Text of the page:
This section features a series of articles on sculpture. We have Professor Paula Murphy’s ‘Looking at Public Sculpture in Dublin’, which provides an overview of sculpture in the city and includes many illustrations of important works. In partnership with the Royal Irish Academy, Sculpture Dublin is delighted to feature a selection of essays, and artists’ biographies, from Sculpture 1600-2000, Volume 3 in the RIA’s 5-volume publication, Art and Architecture of Ireland (Yale, 2014).

  • Active/Inactive: Sculpture and Women in the Hugh Lane Gallery Collection

    Our partner, the Hugh Lane Gallery, presents this talk by UCD Emeritus Professor Paula Murphy on Sculpture and Women in the gallery collection.

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    The sculpted portrait in Ireland is, in European terms, a comparatively late arrival, a fact that in no way diminishes its historical significance. This applies to the period before 1917, whether it is considered within the integral context of British sculpture as a whole, or as a phenomenon in its own right.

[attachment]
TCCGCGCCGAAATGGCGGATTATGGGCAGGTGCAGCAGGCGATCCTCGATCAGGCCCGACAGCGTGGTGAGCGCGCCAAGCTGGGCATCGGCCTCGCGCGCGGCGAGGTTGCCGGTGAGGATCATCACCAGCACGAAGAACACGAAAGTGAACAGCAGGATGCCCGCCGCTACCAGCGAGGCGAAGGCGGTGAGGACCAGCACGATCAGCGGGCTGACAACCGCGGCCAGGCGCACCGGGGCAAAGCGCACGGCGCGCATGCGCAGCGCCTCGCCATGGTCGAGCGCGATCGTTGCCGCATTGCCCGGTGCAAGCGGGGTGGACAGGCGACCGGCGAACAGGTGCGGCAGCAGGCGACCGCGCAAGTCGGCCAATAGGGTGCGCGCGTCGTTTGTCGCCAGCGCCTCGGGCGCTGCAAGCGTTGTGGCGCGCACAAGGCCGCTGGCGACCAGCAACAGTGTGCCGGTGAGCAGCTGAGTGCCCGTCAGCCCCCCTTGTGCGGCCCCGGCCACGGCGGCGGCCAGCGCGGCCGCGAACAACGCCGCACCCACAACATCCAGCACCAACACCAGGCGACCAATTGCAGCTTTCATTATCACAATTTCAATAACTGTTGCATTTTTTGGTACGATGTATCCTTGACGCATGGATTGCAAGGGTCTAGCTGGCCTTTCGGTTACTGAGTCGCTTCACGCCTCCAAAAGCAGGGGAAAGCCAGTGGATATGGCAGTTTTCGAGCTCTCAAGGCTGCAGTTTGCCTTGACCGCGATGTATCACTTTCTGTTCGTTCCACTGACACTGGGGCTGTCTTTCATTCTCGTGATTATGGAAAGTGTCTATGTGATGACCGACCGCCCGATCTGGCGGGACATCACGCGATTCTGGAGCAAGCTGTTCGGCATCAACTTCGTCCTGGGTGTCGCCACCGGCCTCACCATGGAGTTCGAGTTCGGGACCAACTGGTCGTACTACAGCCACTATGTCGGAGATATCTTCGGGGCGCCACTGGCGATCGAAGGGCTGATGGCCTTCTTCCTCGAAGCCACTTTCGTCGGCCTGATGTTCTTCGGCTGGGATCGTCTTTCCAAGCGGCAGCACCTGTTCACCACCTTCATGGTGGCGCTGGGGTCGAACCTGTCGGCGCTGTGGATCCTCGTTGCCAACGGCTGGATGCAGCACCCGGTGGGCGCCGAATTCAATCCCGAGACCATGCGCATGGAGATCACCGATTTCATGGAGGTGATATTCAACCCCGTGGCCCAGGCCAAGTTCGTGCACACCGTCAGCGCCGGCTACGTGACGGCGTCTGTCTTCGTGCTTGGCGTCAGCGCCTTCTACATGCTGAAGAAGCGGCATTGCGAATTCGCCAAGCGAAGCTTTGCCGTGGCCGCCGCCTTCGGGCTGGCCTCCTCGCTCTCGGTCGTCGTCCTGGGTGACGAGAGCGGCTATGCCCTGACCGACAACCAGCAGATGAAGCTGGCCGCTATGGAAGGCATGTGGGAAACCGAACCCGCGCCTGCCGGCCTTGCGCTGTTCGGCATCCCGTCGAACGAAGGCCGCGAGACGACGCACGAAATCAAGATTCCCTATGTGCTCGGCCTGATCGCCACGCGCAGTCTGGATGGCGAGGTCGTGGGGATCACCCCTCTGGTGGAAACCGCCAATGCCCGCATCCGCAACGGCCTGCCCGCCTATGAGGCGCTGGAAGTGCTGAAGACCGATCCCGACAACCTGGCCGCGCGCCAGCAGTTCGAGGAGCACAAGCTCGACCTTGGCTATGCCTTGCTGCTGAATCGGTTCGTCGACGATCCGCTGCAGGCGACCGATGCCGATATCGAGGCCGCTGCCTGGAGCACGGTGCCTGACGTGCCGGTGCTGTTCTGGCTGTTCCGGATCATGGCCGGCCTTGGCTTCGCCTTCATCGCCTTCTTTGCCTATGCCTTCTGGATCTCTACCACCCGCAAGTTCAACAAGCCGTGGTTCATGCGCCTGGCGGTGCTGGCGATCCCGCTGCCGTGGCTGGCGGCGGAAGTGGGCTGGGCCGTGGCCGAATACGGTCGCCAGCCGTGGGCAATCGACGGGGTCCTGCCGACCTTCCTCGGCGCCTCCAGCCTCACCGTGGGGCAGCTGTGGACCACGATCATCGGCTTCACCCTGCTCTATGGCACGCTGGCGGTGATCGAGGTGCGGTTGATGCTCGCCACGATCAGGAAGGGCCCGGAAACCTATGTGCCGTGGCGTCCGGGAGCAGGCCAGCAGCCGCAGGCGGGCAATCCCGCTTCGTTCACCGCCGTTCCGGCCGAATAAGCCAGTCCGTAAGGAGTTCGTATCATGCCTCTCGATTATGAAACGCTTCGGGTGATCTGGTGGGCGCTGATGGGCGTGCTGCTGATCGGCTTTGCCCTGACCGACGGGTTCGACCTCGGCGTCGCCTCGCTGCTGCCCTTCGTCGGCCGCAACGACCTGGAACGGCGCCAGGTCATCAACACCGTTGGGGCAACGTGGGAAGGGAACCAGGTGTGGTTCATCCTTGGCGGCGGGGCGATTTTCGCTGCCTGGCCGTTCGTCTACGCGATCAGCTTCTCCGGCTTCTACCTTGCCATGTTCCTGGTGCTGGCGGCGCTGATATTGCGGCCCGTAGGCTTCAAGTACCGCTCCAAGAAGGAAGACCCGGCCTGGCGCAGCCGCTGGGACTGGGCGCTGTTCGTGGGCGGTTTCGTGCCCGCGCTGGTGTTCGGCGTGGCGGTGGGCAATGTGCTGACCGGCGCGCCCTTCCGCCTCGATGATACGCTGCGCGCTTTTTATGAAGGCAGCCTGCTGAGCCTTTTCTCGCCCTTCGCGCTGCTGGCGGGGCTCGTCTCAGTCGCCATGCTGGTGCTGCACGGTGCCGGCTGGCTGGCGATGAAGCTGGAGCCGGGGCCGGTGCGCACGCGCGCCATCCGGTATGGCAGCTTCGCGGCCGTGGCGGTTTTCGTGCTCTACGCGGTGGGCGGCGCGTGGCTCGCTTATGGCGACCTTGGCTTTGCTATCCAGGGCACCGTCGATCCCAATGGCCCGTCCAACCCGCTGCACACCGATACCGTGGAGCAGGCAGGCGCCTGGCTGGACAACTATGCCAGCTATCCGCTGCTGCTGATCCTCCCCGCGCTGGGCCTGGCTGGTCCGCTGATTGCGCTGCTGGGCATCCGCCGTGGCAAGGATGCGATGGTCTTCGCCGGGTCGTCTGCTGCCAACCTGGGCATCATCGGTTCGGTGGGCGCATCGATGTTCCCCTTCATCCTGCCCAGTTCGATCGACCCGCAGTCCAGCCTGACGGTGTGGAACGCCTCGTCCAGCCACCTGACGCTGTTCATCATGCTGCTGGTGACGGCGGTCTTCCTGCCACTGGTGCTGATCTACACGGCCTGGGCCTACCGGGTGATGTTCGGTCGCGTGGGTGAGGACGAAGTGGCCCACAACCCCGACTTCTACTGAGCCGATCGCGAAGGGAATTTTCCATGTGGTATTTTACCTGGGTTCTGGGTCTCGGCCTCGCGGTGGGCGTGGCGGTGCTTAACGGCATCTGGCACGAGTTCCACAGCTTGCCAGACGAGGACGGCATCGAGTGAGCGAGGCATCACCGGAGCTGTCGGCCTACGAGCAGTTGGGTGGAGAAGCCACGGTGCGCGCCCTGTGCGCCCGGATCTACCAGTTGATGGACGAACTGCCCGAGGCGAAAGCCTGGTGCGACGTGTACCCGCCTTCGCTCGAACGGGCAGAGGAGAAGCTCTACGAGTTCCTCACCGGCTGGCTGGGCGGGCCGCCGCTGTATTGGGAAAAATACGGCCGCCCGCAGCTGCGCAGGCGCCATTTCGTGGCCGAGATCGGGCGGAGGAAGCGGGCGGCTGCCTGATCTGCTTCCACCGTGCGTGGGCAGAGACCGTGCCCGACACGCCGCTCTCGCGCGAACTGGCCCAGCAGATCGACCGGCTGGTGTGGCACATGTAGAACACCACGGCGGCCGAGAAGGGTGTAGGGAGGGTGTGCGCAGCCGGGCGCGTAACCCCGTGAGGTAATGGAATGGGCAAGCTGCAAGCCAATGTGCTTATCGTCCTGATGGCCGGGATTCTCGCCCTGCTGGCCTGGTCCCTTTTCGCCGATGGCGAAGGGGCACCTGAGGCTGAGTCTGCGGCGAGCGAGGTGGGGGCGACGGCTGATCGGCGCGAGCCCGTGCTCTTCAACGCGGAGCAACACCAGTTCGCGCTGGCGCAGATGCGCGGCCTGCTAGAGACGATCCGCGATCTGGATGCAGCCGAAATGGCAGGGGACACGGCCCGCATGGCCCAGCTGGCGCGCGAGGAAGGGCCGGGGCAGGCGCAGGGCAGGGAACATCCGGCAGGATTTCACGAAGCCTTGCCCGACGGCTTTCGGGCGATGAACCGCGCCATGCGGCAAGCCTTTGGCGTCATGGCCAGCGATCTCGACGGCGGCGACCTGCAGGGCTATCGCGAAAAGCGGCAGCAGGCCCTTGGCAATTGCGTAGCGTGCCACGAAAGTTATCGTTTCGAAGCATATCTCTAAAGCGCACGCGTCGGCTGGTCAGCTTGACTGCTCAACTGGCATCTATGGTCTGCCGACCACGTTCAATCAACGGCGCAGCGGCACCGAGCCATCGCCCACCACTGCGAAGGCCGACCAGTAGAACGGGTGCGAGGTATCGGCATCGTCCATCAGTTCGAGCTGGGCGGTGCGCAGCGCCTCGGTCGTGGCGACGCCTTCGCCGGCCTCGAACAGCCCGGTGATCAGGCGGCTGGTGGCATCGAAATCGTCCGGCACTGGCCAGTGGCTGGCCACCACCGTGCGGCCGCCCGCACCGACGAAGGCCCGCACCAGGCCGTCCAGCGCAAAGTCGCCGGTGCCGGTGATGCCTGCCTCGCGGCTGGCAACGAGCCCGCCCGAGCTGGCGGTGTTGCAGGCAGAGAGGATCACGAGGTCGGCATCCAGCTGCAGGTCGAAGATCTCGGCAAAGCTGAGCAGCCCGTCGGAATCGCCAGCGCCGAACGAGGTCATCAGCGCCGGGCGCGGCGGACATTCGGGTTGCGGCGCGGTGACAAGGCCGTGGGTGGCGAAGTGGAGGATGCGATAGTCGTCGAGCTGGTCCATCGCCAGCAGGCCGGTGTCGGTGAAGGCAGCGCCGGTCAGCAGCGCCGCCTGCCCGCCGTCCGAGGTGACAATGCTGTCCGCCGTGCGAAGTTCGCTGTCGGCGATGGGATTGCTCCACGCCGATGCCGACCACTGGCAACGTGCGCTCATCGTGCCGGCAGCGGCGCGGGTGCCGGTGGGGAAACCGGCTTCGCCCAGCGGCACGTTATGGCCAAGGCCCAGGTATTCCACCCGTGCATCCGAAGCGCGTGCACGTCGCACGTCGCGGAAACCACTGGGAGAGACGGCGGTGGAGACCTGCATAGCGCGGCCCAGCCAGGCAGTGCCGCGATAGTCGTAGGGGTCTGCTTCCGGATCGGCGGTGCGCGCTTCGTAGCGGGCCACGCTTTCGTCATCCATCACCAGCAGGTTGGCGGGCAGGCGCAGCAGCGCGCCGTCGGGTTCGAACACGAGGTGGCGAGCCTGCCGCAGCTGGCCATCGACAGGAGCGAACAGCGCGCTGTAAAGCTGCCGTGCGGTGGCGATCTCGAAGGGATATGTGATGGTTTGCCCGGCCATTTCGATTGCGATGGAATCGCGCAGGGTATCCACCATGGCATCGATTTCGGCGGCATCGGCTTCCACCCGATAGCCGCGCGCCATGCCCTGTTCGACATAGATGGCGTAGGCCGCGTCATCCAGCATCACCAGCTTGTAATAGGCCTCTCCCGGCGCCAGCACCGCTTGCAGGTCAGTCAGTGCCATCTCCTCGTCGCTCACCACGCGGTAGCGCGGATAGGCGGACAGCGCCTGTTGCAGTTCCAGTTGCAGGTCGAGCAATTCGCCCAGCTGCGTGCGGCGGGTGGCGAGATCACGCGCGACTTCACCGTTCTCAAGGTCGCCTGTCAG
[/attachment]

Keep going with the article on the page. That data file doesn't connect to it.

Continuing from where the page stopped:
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    If words are the vehicles of thought, writing, and its more formal representation in lettering, perpetuates them and prevents them from vanishing into space and time. The individual letter, though used casually in our everyday life, is the highest means of expression available to the human mind and is the currency in which our civilization is recorded.

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    Tutty’s modernity, and that of others who had been making religious art since the late 1960s, was enabled by decisions made at the Second Vatican Council, which closed in 1965 and which acknowledged that ‘Artistic styles vary from one time to another. Modern art is the expression of our times; provided that it is in keeping with divine worship, a work of modern art may be used for sacred use’.

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